New Delavirdine Clinical Trials Upjohn is launching three new clinical trials of delavirdine in multiple centers throughout the United States. The first trial is a double-blind randomized study of three doses of delavirdine in combination with AZT versus AZT alone. The trial will measure delavirdine's efficacy based on changes in HIV viral load, CD4 cell counts, and disease progression. HIV-positive persons with CD4 cell counts of 200 to 500 who have had less than six months of prior AZT therapy are eligible for this two-year trial. According to trial plans, 1,200 to 1,500 participants will be enrolled. It is hoped that women will make up 20 percent of the participants. The delavirdine doses used will be 200, 300 or 400mg three times daily in combination with AZT at 200mg three times daily. The addition of ddI will be allowed in all treatment groups if a study participant experiences a fall in CD4 count to below 50 percent of baseline on two consecutive occasions or develops an AIDS-defining illness.

The study will exclude persons with previous ddI, ddC, 3TC or d4T therapy, patients unable to take AZT, and those who have received therapeutic vaccines. The use of drugs that can interact with delavirdine and lower its blood levels will not be allowed within 21 days of study entry. These include a large number of drugs used to treat opportunistic infections and other conditions, including ketoconazole, fluconazole and itraconazole for fungi; isoniazid and rifampin for tuberculosis, rifabutin for mycobacterium avium complex (MAC); and astemizole and loratadine, which are anti- histamines.

A second parallel study will compare delavirdine in combination with didanosine (ddI) versus ddI alone. This trial will follow people with HIV who have CD4 counts less than 300 and previous experience on AZT but less than four months on ddI. Plans are to enroll between 800 and 950 patients for a two-year time period.

This study, too, will exclude patients with prior ddC, d4T or NNRTI therapy. There is some concern that such people will develop HIV strains resistant to ddI in addition to ddC. This will be a problem for those in the ddI-only arm. The trial also will exclude patients requiring therapy with rifampin, rifabutin or the anti-histamine terfenadine (seldane).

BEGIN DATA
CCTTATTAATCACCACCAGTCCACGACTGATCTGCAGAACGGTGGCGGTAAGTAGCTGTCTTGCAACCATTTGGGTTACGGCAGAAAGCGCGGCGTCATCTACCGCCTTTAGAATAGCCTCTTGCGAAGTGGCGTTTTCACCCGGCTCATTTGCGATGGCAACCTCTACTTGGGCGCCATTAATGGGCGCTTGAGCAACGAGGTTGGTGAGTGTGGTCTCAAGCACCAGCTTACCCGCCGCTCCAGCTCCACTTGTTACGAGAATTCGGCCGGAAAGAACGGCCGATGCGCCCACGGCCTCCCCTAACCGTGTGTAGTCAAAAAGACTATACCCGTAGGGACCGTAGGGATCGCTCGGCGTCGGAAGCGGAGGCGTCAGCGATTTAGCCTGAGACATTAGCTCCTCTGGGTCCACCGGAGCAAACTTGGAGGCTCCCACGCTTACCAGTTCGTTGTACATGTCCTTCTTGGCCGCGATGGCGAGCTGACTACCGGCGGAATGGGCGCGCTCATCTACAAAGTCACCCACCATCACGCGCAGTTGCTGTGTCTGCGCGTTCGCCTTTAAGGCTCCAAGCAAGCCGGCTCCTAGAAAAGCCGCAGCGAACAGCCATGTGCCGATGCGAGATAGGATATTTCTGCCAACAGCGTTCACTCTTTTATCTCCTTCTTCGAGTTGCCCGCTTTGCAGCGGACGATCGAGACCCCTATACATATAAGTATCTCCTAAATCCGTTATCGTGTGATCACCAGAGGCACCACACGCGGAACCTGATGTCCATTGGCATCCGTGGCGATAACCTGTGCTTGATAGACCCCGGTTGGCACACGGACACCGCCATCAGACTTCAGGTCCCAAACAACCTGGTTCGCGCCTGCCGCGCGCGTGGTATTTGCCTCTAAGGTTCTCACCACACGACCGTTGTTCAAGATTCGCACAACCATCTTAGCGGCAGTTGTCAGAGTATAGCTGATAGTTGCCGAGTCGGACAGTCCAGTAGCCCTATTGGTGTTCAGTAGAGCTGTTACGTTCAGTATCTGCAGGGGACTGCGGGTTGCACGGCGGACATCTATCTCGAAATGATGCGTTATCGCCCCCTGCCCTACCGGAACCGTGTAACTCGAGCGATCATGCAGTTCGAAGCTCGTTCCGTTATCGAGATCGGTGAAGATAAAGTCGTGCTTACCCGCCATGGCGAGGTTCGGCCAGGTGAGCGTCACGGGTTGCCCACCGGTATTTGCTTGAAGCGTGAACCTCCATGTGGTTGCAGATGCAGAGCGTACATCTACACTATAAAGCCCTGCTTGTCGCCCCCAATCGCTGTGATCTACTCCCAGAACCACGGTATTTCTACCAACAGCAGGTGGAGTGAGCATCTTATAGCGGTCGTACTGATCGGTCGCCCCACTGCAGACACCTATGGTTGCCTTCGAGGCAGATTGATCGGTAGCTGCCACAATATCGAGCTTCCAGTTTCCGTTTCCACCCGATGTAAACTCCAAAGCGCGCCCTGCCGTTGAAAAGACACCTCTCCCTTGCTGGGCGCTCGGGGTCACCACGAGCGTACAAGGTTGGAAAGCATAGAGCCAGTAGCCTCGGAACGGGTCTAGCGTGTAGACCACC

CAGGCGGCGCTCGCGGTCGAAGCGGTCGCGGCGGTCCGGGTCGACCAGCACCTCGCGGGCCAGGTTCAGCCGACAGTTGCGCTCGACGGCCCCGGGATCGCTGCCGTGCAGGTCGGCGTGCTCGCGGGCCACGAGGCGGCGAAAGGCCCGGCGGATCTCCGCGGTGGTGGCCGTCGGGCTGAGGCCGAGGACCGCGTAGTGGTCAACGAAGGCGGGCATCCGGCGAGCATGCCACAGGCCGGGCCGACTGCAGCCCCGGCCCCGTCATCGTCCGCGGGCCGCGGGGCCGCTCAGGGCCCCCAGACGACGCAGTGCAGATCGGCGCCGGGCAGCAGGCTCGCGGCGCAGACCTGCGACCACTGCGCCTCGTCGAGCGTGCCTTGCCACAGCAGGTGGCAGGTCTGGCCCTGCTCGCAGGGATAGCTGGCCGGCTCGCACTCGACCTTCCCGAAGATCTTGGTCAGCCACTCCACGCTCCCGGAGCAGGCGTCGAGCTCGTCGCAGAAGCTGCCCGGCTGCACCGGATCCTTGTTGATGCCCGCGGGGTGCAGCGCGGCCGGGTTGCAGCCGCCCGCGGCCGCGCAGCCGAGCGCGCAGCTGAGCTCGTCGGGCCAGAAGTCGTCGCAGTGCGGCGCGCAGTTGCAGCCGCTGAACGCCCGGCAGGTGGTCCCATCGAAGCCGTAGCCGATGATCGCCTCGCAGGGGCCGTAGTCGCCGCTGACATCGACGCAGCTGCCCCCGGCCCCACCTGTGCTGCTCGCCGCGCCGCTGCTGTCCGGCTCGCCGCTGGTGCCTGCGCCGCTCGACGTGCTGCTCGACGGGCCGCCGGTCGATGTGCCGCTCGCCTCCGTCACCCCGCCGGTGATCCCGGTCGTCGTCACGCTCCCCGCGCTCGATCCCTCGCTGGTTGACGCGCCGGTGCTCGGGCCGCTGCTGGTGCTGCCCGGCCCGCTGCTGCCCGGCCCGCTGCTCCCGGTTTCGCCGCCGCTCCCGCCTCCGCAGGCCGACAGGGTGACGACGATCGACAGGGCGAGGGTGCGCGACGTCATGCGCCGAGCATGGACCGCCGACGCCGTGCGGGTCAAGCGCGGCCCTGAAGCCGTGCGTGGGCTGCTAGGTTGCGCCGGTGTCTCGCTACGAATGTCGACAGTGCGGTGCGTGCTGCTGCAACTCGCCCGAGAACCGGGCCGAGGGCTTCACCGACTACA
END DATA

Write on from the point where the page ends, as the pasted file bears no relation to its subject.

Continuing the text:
Both studies will compare the emergence of drug-resistant HIV in patients on the delavirdine combinations versus those on nucleoside analog monotherapy. One interesting aspect of these studies is that they will also measure the cost- effectiveness and quality of life effects of adding delavirdine to AZT or ddI monotherapy.

Finally, a third study is being conducted by Upjohn for patients who have participated in previous delavirdine studies. It will evaluate and compare the use of delavirdine in triple combination with ddI and AZT or ddC and AZT. This third trial is expected to enroll over 4,000 people.

For information on the delavirdine trials contact 800/TRIALS- A. A number of trial sites will be located in the New York area at various sites, including the Community Research Initiative on AIDS (contact Bette Smith at 212/924-3934), St. Vincent's Hospital (contact Daisy Soto, R.N., 212/604-8920), Beth Israel Medical Center (contact Carsandra Sanders, P.A., at 212/420-4519), Mt. Sinai Medical Center (contact Eileen Chusid, Ph.D., at 212/241-3933).

References: 1. Dueweke TJ, et al. Antimicrobial Agents and Chemotherapy, 1993; 37(5): 1127-31.

2. Chong KT, et al. Ninth International Conference on AIDS, 1993; abstract PO-A25-0606.

3. Chong KT, et al. Ninth International Conference on AIDS, 1993; abstract PO-A25-0557.

4. Dueweke TJ, et al. Proceedings of the National Academy of Science USA, 1993; 90(10):4713-7.

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Copyright © 1994 -Gay Men's Health Crisis, Publisher. All rights reserved to Gay Men's Health Crisis (GMHC) Treatment Issues. Reproduced with permission. Treatment Issues is published twelve times yearly by GMHC, INC. Noncommercial reproduction is encouraged. Subscription lists are kept confidential. GMHC Treatment Issues, The Tisch Building, 119 West 24th Street, New York, NY 10011 Email GMHC. Visit GMHC

Information in this article was accurate in June 1, 1994. The state of the art may have changed since the publication date. This material is designed to support, not replace, the relationship that exists between you and your doctor. Always discuss treatment options with a doctor who specializes in treating HIV.